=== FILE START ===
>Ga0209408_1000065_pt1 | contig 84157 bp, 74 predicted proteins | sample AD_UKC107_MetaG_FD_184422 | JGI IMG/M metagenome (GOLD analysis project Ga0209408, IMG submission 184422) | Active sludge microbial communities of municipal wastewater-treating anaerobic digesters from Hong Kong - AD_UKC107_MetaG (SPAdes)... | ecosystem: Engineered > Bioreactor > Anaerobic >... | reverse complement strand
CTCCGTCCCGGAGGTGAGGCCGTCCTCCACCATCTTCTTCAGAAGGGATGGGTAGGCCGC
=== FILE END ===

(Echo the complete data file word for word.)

>Ga0209408_1000065_pt1 | contig 84157 bp, 74 predicted proteins | sample AD_UKC107_MetaG_FD_184422 | JGI IMG/M metagenome (GOLD analysis project Ga0209408, IMG submission 184422) | Active sludge microbial communities of municipal wastewater-treating anaerobic digesters from Hong Kong - AD_UKC107_MetaG (SPAdes)... | ecosystem: Engineered > Bioreactor > Anaerobic >... | reverse complement strand
CTCCGTCCCGGAGGTGAGGCCGTCCTCCACCATCTTCTTCAGAAGGGATGGGTAGGCCGC